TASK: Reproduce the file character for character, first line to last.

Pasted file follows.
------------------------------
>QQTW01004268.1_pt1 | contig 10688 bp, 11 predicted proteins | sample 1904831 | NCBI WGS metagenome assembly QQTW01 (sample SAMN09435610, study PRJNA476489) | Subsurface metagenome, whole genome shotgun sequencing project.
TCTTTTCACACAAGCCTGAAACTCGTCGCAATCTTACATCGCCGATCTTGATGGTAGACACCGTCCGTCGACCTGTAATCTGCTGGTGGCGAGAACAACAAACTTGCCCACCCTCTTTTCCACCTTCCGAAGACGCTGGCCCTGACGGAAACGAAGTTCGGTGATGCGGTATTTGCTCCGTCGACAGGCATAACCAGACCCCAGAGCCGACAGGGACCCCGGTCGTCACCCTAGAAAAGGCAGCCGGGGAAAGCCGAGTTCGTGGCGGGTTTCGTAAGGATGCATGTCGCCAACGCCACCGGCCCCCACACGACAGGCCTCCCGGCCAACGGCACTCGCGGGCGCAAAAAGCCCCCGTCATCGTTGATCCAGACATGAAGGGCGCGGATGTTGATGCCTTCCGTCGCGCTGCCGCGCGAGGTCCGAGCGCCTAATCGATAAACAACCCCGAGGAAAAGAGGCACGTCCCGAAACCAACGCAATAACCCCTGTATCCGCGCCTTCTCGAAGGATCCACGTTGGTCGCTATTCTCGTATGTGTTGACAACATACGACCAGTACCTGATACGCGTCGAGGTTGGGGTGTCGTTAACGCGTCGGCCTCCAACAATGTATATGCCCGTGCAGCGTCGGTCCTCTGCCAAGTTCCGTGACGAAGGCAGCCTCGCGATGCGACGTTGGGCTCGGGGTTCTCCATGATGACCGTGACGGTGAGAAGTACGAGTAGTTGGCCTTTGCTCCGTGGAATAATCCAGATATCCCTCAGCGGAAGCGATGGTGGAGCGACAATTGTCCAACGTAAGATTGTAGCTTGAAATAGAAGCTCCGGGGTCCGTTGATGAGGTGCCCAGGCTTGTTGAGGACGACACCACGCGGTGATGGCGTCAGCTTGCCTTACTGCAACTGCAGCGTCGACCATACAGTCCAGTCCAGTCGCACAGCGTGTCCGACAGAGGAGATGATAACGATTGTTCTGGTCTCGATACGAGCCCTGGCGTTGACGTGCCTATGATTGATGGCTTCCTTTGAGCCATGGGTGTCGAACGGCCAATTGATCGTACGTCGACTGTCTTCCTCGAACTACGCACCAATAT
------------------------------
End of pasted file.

>QQTW01004268.1_pt1 | contig 10688 bp, 11 predicted proteins | sample 1904831 | NCBI WGS metagenome assembly QQTW01 (sample SAMN09435610, study PRJNA476489) | Subsurface metagenome, whole genome shotgun sequencing project.
TCTTTTCACACAAGCCTGAAACTCGTCGCAATCTTACATCGCCGATCTTGATGGTAGACACCGTCCGTCGACCTGTAATCTGCTGGTGGCGAGAACAACAAACTTGCCCACCCTCTTTTCCACCTTCCGAAGACGCTGGCCCTGACGGAAACGAAGTTCGGTGATGCGGTATTTGCTCCGTCGACAGGCATAACCAGACCCCAGAGCCGACAGGGACCCCGGTCGTCACCCTAGAAAAGGCAGCCGGGGAAAGCCGAGTTCGTGGCGGGTTTCGTAAGGATGCATGTCGCCAACGCCACCGGCCCCCACACGACAGGCCTCCCGGCCAACGGCACTCGCGGGCGCAAAAAGCCCCCGTCATCGTTGATCCAGACATGAAGGGCGCGGATGTTGATGCCTTCCGTCGCGCTGCCGCGCGAGGTCCGAGCGCCTAATCGATAAACAACCCCGAGGAAAAGAGGCACGTCCCGAAACCAACGCAATAACCCCTGTATCCGCGCCTTCTCGAAGGATCCACGTTGGTCGCTATTCTCGTATGTGTTGACAACATACGACCAGTACCTGATACGCGTCGAGGTTGGGGTGTCGTTAACGCGTCGGCCTCCAACAATGTATATGCCCGTGCAGCGTCGGTCCTCTGCCAAGTTCCGTGACGAAGGCAGCCTCGCGATGCGACGTTGGGCTCGGGGTTCTCCATGATGACCGTGACGGTGAGAAGTACGAGTAGTTGGCCTTTGCTCCGTGGAATAATCCAGATATCCCTCAGCGGAAGCGATGGTGGAGCGACAATTGTCCAACGTAAGATTGTAGCTTGAAATAGAAGCTCCGGGGTCCGTTGATGAGGTGCCCAGGCTTGTTGAGGACGACACCACGCGGTGATGGCGTCAGCTTGCCTTACTGCAACTGCAGCGTCGACCATACAGTCCAGTCCAGTCGCACAGCGTGTCCGACAGAGGAGATGATAACGATTGTTCTGGTCTCGATACGAGCCCTGGCGTTGACGTGCCTATGATTGATGGCTTCCTTTGAGCCATGGGTGTCGAACGGCCAATTGATCGTACGTCGACTGTCTTCCTCGAACTACGCACCAATAT